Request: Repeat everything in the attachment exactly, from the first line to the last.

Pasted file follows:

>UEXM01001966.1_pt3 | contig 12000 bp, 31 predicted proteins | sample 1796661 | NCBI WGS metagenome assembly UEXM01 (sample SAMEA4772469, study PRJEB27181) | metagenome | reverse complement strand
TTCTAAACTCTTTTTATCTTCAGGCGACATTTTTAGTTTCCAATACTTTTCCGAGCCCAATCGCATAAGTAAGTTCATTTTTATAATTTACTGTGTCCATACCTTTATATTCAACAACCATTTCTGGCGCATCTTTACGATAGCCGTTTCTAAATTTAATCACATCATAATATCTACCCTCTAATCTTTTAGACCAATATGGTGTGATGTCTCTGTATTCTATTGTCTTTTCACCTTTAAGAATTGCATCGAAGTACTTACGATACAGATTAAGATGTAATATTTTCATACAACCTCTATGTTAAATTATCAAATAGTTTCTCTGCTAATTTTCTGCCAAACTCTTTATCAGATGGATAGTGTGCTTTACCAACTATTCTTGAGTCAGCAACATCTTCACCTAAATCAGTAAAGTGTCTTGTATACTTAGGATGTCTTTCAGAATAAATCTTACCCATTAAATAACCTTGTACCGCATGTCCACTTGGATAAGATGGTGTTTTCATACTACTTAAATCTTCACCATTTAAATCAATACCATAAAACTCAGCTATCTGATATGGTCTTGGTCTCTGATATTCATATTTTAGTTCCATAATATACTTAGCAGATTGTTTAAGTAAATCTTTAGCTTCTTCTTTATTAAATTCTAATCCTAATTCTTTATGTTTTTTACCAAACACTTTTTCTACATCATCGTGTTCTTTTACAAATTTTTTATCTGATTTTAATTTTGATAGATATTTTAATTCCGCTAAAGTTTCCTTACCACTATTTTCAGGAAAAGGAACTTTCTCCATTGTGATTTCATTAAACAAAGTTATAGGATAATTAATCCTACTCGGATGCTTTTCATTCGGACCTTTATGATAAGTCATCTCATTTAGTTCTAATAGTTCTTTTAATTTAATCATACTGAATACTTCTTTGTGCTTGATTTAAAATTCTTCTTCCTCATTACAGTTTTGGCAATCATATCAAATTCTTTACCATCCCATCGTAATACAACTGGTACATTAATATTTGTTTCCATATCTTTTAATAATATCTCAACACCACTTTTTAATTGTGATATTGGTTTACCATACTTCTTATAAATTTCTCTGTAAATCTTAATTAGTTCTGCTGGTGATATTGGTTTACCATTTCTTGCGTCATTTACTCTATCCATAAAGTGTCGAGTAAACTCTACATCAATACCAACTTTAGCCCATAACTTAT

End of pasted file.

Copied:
>UEXM01001966.1_pt3 | contig 12000 bp, 31 predicted proteins | sample 1796661 | NCBI WGS metagenome assembly UEXM01 (sample SAMEA4772469, study PRJEB27181) | metagenome | reverse complement strand
TTCTAAACTCTTTTTATCTTCAGGCGACATTTTTAGTTTCCAATACTTTTCCGAGCCCAATCGCATAAGTAAGTTCATTTTTATAATTTACTGTGTCCATACCTTTATATTCAACAACCATTTCTGGCGCATCTTTACGATAGCCGTTTCTAAATTTAATCACATCATAATATCTACCCTCTAATCTTTTAGACCAATATGGTGTGATGTCTCTGTATTCTATTGTCTTTTCACCTTTAAGAATTGCATCGAAGTACTTACGATACAGATTAAGATGTAATATTTTCATACAACCTCTATGTTAAATTATCAAATAGTTTCTCTGCTAATTTTCTGCCAAACTCTTTATCAGATGGATAGTGTGCTTTACCAACTATTCTTGAGTCAGCAACATCTTCACCTAAATCAGTAAAGTGTCTTGTATACTTAGGATGTCTTTCAGAATAAATCTTACCCATTAAATAACCTTGTACCGCATGTCCACTTGGATAAGATGGTGTTTTCATACTACTTAAATCTTCACCATTTAAATCAATACCATAAAACTCAGCTATCTGATATGGTCTTGGTCTCTGATATTCATATTTTAGTTCCATAATATACTTAGCAGATTGTTTAAGTAAATCTTTAGCTTCTTCTTTATTAAATTCTAATCCTAATTCTTTATGTTTTTTACCAAACACTTTTTCTACATCATCGTGTTCTTTTACAAATTTTTTATCTGATTTTAATTTTGATAGATATTTTAATTCCGCTAAAGTTTCCTTACCACTATTTTCAGGAAAAGGAACTTTCTCCATTGTGATTTCATTAAACAAAGTTATAGGATAATTAATCCTACTCGGATGCTTTTCATTCGGACCTTTATGATAAGTCATCTCATTTAGTTCTAATAGTTCTTTTAATTTAATCATACTGAATACTTCTTTGTGCTTGATTTAAAATTCTTCTTCCTCATTACAGTTTTGGCAATCATATCAAATTCTTTACCATCCCATCGTAATACAACTGGTACATTAATATTTGTTTCCATATCTTTTAATAATATCTCAACACCACTTTTTAATTGTGATATTGGTTTACCATACTTCTTATAAATTTCTCTGTAAATCTTAATTAGTTCTGCTGGTGATATTGGTTTACCATTTCTTGCGTCATTTACTCTATCCATAAAGTGTCGAGTAAACTCTACATCAATACCAACTTTAGCCCATAACTTAT